Although accordions and mandolins might first come to mind when you think of Italian instruments, keep in mind that the country has been a source of influential products for generations—from historic keyboards by Farfisa, Crumar, Fatar, and Elka, to popular hardware and software from MarkBass and IK Multimedia, not to mention boutique synths by Frap Tools, GRP, and Soundmachines. So, it makes perfect sense that Italy should also have its own world-class instrument and pro-audio event.
Valeria Vito, owner of PCNA Electronics (pcna.it), holds the tiny circuitboard for her cool, low-cost DIY theremin kit.
Staged in the outskirts of Turin at the historic Lavanderia a Vapore (Italian for “steam laundry”), Soundmit billed itself as an International Sound Summit and delivered on that promise. The three-day event not only provided an opportunity for attendees to get hands-on time with new products from around the world, but it also included a program of pro-level workshops. Run by topnotch music professionals such as Enrico Cosimi, Gianni Vallino and Gianni Proietti (aka Gattobus), the workshops included “Modular Synthesis with VCV Rack” (the burgeoning, open-source virtual Eurorack synth), “Mastering for Different Media: CD, Vinyl, Digital Download, Streaming,” and “Synthesizing 808.” Unlike other events that I’ve attended, the Soundmit workshops were very well-curated and timed so that they wouldn’t overlap, allowing visitors to catch everything.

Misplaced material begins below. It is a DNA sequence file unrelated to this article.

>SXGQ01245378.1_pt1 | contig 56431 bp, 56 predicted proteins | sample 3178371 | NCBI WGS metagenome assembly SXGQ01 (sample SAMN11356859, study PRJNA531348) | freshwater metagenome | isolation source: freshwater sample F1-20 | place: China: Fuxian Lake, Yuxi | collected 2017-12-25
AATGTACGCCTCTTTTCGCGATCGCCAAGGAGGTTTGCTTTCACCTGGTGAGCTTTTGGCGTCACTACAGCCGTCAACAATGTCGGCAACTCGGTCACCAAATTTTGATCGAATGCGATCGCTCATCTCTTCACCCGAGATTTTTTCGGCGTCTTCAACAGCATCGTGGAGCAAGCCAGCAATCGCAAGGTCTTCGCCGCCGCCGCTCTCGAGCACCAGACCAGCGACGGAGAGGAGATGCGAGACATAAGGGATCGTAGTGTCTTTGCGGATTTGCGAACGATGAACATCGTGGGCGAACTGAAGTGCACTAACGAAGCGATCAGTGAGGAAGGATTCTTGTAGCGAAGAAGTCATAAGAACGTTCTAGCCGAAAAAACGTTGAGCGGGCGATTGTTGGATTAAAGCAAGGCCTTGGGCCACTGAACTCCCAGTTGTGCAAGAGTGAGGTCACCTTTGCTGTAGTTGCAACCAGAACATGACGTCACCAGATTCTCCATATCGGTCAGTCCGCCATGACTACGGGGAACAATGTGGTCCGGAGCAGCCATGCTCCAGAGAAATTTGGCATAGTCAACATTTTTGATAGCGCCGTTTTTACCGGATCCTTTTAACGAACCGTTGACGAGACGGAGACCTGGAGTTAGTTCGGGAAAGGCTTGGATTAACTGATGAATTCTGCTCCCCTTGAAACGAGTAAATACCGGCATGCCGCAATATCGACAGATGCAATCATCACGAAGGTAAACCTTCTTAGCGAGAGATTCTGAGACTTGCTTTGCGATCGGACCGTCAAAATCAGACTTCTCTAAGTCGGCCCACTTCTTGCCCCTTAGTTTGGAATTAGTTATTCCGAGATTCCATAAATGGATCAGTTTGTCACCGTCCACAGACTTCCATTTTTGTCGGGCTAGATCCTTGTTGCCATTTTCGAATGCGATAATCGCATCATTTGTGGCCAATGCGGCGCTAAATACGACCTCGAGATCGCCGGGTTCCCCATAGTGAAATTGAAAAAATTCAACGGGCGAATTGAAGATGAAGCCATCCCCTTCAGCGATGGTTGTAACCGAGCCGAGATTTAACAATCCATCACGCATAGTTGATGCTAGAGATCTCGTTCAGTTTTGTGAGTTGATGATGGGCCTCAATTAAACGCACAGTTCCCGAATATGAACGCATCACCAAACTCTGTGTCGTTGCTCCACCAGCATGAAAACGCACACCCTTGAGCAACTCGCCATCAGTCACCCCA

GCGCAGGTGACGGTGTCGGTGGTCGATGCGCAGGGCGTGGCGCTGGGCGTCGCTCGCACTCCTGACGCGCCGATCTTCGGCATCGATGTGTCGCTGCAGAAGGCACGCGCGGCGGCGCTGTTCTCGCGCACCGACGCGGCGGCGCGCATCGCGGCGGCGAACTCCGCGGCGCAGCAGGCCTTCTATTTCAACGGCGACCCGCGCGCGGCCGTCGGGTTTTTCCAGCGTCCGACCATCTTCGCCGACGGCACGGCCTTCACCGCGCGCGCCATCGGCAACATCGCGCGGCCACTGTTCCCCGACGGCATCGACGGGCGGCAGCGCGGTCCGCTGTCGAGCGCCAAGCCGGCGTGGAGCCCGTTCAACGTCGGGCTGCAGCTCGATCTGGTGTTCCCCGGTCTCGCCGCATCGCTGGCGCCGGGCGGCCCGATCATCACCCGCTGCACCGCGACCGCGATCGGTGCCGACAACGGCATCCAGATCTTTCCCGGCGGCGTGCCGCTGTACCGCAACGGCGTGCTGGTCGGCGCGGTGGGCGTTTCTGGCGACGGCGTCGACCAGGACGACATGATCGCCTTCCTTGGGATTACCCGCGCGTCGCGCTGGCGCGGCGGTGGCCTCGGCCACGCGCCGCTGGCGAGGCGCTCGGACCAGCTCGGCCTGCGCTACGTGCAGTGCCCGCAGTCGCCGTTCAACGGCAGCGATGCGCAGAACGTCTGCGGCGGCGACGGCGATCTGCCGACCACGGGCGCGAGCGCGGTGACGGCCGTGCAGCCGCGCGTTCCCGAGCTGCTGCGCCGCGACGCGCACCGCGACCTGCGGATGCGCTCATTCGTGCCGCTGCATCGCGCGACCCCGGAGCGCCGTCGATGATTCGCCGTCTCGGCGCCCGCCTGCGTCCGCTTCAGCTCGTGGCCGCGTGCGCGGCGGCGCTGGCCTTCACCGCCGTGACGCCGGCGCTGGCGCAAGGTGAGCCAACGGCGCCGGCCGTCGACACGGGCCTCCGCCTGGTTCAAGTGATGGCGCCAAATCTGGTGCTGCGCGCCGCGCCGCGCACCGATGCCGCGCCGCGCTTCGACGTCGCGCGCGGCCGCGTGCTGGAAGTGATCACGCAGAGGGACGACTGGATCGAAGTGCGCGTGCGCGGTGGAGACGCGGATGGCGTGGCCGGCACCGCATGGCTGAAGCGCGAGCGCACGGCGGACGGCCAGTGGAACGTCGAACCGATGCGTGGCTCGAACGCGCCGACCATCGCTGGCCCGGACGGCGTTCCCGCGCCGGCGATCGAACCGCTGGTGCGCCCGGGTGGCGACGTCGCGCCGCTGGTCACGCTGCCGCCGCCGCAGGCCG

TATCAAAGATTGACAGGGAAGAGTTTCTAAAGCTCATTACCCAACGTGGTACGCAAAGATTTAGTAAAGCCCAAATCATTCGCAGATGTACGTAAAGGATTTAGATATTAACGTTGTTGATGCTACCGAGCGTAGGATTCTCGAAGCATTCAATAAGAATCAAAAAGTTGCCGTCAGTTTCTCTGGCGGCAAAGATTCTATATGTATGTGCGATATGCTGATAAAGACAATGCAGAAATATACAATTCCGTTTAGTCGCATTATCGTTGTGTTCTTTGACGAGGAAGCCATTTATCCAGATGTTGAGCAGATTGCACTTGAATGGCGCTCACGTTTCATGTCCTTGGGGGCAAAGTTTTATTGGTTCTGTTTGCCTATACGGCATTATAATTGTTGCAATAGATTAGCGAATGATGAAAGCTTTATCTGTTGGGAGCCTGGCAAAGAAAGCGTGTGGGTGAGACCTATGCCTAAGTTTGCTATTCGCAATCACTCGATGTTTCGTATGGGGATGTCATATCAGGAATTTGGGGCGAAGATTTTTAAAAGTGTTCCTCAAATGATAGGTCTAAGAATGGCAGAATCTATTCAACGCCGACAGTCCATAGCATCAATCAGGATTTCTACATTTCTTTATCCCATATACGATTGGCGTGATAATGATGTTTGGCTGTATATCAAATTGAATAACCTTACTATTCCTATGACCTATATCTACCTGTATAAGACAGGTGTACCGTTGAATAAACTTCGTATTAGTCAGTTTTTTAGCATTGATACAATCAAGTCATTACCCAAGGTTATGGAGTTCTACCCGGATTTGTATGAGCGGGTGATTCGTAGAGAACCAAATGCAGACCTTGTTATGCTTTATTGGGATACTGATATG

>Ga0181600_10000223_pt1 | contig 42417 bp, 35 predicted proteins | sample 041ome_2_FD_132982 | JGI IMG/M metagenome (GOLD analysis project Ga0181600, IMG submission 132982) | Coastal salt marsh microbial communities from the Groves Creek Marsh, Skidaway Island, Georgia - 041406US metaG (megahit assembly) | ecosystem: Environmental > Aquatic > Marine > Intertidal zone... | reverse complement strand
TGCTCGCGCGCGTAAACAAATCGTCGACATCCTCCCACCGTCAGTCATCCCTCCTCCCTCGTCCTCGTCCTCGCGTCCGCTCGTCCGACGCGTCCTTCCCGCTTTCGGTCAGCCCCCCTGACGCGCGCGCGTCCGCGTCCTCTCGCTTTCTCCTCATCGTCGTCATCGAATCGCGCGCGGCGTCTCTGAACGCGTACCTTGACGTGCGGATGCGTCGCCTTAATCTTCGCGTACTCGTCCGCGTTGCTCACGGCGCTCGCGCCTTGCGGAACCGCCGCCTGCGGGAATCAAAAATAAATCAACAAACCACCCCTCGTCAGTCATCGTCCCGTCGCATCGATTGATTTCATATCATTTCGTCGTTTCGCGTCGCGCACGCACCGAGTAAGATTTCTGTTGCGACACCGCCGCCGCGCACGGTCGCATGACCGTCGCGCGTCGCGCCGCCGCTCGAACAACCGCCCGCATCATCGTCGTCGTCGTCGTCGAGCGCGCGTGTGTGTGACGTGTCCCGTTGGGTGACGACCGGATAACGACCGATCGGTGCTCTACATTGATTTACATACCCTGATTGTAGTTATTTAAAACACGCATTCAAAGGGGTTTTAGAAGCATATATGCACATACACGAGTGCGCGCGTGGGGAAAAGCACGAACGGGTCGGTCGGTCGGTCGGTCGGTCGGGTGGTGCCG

Hands-on Eurorack demos
Dozens of manufacturers were represented in the tradeshow portion, ranging from major brands (Roland, Arturia, Yamaha, etc.) to boutique companies that have never shown their wares outside of Europe. For example, Finegear (finegear.net) showed prototypes of its low-cost, modular DIY mixer called Mixerblocks, which allows you to create a personalized configuration for less than $100 a channel. And if the theremin is your thing, Nori Ubukata has altered the traditional circuit in his handcrafted Theresyn (theresyn.com) products to achieve greater expressivity. His instruments have CV and trigger outs for use with external synths, and one model even has a set of resonant strings on the back that are activated by a bone-conduction transducer.
The Fingersonic EXP-1
Other Soundmit highlights include the Arthur series of high-end portable mixers by Schertler (schertler.com); Keen Association’s Buchla-inspired Polyphonic Touch’N’Run Voltage Array controller and Graphic Waveform Generator module (sssrlabs.com); the Audio-DJ (audio-dj.com) SP3 stereo mixer with three tube-based channels and 3-band EQ; the outstanding Frap Tools (fraptools.com) Sapel “tamed random source” module and high-quality UNO cases; and the killer Fingersonic (fingersonic.com) EXP-1, an open-source, portable workstation disguised as a toy keyboard.
Visit Soundmit.com to learn more.